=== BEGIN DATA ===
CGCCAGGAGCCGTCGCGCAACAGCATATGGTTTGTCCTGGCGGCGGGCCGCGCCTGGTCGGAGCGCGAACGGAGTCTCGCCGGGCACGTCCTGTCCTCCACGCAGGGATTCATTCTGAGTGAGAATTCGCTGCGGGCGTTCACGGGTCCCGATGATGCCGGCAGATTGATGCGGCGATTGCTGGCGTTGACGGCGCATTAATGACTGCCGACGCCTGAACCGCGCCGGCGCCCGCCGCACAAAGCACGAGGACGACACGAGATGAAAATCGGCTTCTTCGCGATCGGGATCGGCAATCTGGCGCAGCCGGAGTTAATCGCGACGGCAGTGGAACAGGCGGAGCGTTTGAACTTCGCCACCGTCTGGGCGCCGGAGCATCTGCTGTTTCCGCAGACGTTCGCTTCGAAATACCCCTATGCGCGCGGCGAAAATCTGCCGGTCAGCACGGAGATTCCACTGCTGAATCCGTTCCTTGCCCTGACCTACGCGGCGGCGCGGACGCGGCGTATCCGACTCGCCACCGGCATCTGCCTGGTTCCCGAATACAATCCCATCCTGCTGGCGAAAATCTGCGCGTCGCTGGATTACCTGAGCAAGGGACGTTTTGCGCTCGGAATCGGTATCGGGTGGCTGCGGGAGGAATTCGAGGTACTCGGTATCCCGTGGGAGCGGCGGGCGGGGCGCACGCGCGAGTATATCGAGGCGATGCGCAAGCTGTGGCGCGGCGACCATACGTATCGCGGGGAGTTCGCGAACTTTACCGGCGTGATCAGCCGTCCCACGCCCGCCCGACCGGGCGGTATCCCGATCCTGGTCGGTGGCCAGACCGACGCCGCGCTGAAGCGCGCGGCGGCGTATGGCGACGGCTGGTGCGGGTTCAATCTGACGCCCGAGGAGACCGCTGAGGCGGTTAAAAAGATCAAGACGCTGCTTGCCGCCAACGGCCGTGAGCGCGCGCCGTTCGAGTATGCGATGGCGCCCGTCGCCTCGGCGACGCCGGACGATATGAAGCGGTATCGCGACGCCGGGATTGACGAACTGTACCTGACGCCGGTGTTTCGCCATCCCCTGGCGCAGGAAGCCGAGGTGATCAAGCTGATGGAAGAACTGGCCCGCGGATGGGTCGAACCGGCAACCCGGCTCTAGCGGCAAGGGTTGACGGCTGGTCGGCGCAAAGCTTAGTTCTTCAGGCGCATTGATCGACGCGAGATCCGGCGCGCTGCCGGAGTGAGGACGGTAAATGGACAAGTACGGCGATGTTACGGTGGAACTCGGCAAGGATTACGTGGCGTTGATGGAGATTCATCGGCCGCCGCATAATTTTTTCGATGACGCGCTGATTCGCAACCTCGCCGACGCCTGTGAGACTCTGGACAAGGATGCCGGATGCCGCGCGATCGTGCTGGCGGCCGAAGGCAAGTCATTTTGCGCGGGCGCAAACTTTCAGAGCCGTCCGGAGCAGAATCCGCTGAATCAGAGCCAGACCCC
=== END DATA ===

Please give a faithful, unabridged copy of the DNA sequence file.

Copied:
CGCCAGGAGCCGTCGCGCAACAGCATATGGTTTGTCCTGGCGGCGGGCCGCGCCTGGTCGGAGCGCGAACGGAGTCTCGCCGGGCACGTCCTGTCCTCCACGCAGGGATTCATTCTGAGTGAGAATTCGCTGCGGGCGTTCACGGGTCCCGATGATGCCGGCAGATTGATGCGGCGATTGCTGGCGTTGACGGCGCATTAATGACTGCCGACGCCTGAACCGCGCCGGCGCCCGCCGCACAAAGCACGAGGACGACACGAGATGAAAATCGGCTTCTTCGCGATCGGGATCGGCAATCTGGCGCAGCCGGAGTTAATCGCGACGGCAGTGGAACAGGCGGAGCGTTTGAACTTCGCCACCGTCTGGGCGCCGGAGCATCTGCTGTTTCCGCAGACGTTCGCTTCGAAATACCCCTATGCGCGCGGCGAAAATCTGCCGGTCAGCACGGAGATTCCACTGCTGAATCCGTTCCTTGCCCTGACCTACGCGGCGGCGCGGACGCGGCGTATCCGACTCGCCACCGGCATCTGCCTGGTTCCCGAATACAATCCCATCCTGCTGGCGAAAATCTGCGCGTCGCTGGATTACCTGAGCAAGGGACGTTTTGCGCTCGGAATCGGTATCGGGTGGCTGCGGGAGGAATTCGAGGTACTCGGTATCCCGTGGGAGCGGCGGGCGGGGCGCACGCGCGAGTATATCGAGGCGATGCGCAAGCTGTGGCGCGGCGACCATACGTATCGCGGGGAGTTCGCGAACTTTACCGGCGTGATCAGCCGTCCCACGCCCGCCCGACCGGGCGGTATCCCGATCCTGGTCGGTGGCCAGACCGACGCCGCGCTGAAGCGCGCGGCGGCGTATGGCGACGGCTGGTGCGGGTTCAATCTGACGCCCGAGGAGACCGCTGAGGCGGTTAAAAAGATCAAGACGCTGCTTGCCGCCAACGGCCGTGAGCGCGCGCCGTTCGAGTATGCGATGGCGCCCGTCGCCTCGGCGACGCCGGACGATATGAAGCGGTATCGCGACGCCGGGATTGACGAACTGTACCTGACGCCGGTGTTTCGCCATCCCCTGGCGCAGGAAGCCGAGGTGATCAAGCTGATGGAAGAACTGGCCCGCGGATGGGTCGAACCGGCAACCCGGCTCTAGCGGCAAGGGTTGACGGCTGGTCGGCGCAAAGCTTAGTTCTTCAGGCGCATTGATCGACGCGAGATCCGGCGCGCTGCCGGAGTGAGGACGGTAAATGGACAAGTACGGCGATGTTACGGTGGAACTCGGCAAGGATTACGTGGCGTTGATGGAGATTCATCGGCCGCCGCATAATTTTTTCGATGACGCGCTGATTCGCAACCTCGCCGACGCCTGTGAGACTCTGGACAAGGATGCCGGATGCCGCGCGATCGTGCTGGCGGCCGAAGGCAAGTCATTTTGCGCGGGCGCAAACTTTCAGAGCCGTCCGGAGCAGAATCCGCTGAATCAGAGCCAGACCCC